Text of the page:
76ers

Sixers pull out the fire extinguishers at home

Sixers pull out the fire extinguishers at home

BOX SCORE

The Sixers snapped the Wizards’ five-game winning streak Tuesday with a 115-102 victory. 

The Wizards had been playing surprisingly well in the absence of All-Star guard John Wall, who underwent arthroscopic left knee surgery at the end of January. That was until they came to the Wells Fargo Center.

Bradley Beal's 30 points, seven rebounds and five assists were not enough to counter a 27-point, 12-rebound double-double from Joel Embiid and another 20 points and seven boards from Dario Saric. Embiid reached 20 points for the 30th time this season.

“You just beat a team that was hot,” Brett Brown said. “They'd won five games in a row, their style of play when you study them during that five-game stretch was really impressive. They shared the ball, they ran with great pace and they guarded.”

• The Sixers sprinted out to an early first-quarter lead as Wizards not named Otto Porter Jr. and Markieff Morris struggled to score. The opening quarter included an alley-oop from T.J. McConnell to Jerryd Bayless and threes by McConnell and Amir Johnson.

• There were more third-quarter ups and downs. The Sixers committed turnovers on three consecutive possessions in the third. During that quarter, the Wizards, led by 11 points from Beal, cut the Sixers’ lead from 19 to seven. The Sixers committed 17 turnovers (leading to 22 Wizards’ points) on the night.

“We just wanted to come out and be aggressive, especially after the bad one we had against Indiana,” Embiid said. “We just wanted to be aggressive, especially defensively.”

• The Wizards didn’t go away in the fourth. They got within eight with four minutes to play. The Sixers pulled away on a 10-3 run to hold on for the game in which they led by as many as 22 points. 

• The Sixers have the rare opportunity to play five straight home games leading up to the All-Star break. The team is focused on maximizing the rare schedule, especially as it faces Eastern Conference competitors Wizards and Heat.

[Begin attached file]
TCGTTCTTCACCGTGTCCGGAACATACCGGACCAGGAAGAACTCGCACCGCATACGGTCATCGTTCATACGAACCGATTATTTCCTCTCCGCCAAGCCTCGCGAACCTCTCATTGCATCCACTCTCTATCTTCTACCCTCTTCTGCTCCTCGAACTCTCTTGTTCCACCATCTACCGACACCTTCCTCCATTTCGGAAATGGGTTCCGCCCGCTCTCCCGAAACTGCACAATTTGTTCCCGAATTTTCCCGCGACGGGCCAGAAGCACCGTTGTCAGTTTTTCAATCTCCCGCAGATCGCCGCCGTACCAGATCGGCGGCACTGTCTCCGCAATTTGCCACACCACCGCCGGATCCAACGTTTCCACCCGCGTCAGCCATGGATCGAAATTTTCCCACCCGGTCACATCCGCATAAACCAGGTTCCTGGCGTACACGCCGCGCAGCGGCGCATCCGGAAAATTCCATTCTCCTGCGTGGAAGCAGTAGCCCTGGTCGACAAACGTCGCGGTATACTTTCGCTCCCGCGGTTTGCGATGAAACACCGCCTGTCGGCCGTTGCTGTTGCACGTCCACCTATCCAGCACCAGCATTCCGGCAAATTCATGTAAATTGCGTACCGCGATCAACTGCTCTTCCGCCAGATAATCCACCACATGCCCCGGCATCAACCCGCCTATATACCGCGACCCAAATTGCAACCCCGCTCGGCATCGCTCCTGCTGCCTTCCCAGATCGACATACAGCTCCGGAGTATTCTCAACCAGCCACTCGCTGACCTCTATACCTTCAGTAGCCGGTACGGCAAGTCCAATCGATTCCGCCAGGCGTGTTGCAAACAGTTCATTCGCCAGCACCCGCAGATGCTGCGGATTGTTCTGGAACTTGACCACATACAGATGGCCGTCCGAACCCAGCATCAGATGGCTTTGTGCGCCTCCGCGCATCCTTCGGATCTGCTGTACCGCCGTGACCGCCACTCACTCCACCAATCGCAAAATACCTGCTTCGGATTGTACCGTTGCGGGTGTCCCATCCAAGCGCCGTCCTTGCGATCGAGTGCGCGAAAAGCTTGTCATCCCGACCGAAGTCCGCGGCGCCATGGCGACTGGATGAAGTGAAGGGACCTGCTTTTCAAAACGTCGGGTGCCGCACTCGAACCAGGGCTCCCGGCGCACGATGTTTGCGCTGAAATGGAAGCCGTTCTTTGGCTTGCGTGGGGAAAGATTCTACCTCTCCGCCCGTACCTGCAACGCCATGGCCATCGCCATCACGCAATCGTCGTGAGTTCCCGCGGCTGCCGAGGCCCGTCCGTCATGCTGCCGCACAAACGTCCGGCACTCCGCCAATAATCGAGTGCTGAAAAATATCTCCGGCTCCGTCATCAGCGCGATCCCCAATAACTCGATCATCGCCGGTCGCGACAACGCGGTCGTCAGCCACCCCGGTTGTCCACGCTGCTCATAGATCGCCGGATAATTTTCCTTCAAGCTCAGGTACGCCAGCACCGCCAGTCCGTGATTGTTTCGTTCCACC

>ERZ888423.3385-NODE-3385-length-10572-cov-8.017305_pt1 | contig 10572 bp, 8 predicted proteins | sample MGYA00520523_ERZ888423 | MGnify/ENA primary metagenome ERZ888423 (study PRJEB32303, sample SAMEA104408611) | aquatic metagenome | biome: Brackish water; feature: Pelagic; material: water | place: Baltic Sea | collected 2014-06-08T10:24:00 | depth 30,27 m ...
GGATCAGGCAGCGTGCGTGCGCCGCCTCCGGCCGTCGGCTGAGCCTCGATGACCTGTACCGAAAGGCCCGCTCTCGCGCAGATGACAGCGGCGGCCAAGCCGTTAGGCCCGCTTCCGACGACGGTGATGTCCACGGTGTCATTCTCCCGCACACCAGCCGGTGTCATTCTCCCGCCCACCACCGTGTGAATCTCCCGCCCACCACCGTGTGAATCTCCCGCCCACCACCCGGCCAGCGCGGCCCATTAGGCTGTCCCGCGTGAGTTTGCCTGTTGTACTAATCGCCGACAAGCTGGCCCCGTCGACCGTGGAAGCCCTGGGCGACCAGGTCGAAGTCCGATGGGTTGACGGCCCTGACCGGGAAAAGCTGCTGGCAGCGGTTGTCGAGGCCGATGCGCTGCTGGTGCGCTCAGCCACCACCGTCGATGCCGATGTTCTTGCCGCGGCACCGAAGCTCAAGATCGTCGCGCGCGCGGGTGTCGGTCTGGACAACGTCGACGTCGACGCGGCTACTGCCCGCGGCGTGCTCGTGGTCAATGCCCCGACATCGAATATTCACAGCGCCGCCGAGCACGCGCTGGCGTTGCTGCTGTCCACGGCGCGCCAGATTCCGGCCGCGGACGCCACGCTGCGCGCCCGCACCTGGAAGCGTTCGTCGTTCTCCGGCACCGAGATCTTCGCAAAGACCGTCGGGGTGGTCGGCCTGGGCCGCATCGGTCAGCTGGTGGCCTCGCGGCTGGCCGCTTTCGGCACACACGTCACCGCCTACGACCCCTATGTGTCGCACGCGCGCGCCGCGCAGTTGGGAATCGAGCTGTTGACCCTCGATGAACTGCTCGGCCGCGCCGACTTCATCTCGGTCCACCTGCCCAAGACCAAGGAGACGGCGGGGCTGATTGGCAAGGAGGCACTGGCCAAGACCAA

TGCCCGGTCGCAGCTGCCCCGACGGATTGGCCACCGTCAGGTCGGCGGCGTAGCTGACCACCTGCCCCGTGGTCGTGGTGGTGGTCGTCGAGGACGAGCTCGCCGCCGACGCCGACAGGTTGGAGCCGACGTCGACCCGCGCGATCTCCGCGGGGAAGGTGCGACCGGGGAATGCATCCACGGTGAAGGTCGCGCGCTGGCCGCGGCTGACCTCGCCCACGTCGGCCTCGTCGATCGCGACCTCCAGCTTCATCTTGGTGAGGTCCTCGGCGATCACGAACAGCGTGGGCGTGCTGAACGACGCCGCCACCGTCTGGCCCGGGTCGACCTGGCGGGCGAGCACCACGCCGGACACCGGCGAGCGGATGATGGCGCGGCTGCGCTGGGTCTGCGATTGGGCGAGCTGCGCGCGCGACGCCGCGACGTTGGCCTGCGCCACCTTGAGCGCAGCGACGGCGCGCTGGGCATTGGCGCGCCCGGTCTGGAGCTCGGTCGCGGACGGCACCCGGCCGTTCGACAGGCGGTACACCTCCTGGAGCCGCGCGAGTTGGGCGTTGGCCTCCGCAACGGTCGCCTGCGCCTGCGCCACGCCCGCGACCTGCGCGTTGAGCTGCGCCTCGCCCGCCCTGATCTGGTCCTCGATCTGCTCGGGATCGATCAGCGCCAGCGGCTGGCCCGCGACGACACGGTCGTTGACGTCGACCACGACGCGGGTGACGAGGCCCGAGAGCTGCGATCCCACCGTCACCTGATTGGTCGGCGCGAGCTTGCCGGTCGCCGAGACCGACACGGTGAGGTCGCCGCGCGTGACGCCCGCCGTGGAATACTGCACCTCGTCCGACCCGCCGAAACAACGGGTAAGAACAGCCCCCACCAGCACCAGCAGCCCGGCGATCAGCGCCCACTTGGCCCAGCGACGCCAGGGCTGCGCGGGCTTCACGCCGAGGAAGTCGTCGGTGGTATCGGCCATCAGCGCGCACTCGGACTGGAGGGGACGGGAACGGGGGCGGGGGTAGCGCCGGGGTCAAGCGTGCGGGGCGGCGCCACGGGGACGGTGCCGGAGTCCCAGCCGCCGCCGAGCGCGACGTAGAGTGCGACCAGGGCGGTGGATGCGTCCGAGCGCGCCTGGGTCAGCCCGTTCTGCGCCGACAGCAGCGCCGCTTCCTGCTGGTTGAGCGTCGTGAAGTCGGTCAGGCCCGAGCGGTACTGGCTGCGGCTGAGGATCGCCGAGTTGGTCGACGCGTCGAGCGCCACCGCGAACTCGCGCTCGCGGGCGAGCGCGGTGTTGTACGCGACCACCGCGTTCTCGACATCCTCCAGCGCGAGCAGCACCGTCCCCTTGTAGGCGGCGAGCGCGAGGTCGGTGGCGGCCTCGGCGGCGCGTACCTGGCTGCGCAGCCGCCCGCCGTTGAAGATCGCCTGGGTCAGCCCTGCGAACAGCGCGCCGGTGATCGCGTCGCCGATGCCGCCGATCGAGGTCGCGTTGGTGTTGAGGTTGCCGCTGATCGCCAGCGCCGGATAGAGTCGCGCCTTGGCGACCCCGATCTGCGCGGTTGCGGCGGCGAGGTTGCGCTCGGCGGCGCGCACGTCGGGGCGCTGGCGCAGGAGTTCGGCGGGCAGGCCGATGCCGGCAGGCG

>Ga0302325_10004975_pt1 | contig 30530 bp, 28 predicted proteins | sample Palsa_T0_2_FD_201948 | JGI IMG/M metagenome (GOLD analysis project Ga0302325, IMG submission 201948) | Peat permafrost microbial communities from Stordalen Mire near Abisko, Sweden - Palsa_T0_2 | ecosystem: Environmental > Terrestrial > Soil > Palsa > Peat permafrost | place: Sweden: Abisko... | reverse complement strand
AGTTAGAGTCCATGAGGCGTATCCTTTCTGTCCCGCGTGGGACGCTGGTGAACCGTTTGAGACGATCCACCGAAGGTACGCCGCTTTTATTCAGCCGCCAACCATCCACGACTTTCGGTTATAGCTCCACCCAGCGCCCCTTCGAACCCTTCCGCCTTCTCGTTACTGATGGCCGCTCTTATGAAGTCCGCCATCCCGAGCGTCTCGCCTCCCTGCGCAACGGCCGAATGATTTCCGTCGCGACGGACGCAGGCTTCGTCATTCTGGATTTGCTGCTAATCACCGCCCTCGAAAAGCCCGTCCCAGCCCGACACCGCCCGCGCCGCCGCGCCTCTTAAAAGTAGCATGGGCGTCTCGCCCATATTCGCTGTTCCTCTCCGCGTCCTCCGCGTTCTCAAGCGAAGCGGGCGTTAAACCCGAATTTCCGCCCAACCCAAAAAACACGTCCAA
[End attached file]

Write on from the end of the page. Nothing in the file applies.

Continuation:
“Coach talked about that,” Saric said. “After we finished with the meeting, he put on the screen, 'Four more, guys.' It's important in that situation. Playing four games at home in front of our fans, in front of the crazy energy from the Super Bowl. We need it, we need it. We really need to be focused for the four games and try to win. I think if we win before [the All-Star break], we get better as we go on and be ready for the last part of the season.”

• The Super Bowl champions were in the building. Members of the Eagles' offensive line rang the ceremonial bell to kick off the game.

NBA stars taking notice of Sixers' rise

NBA stars taking notice of Sixers' rise

The Sixers have been rising steadily in the standings and players around the league are taking notice. 

The young squad improved to 31-25 with a victory over the Bulls Thursday. They have won six straight and have not lost at the Wells Fargo Center in 2018. That totals up to the seventh seed in the Eastern Conference, only two games behind the Wizards for the fourth spot and two games ahead of the Heat for the eighth. 

"I like them," Timberwolves guard Jimmy Butler said at the All-Star break. "They've got a lot of great young talent. We do as well. But I think the way that they're going and how they play so hard and play so together, that's how you win basketball games. They're going to be really, really good for a long time."

The Sixers turned heads with a statement win over the Rockets in only their seventh game of the season. From there, they have defeated playoff teams, including a rare sweep of the Spurs, while struggling against sub.-500 opponents. 

They have 26 games remaining to make a postseason push. Of their upcoming opponents, only 10 games are against current top-eight teams in their conferences. Brett Brown has emphasized they can't take any team lightly. This is the time for the Sixers to maximize their schedule and show they learned from previous letdowns.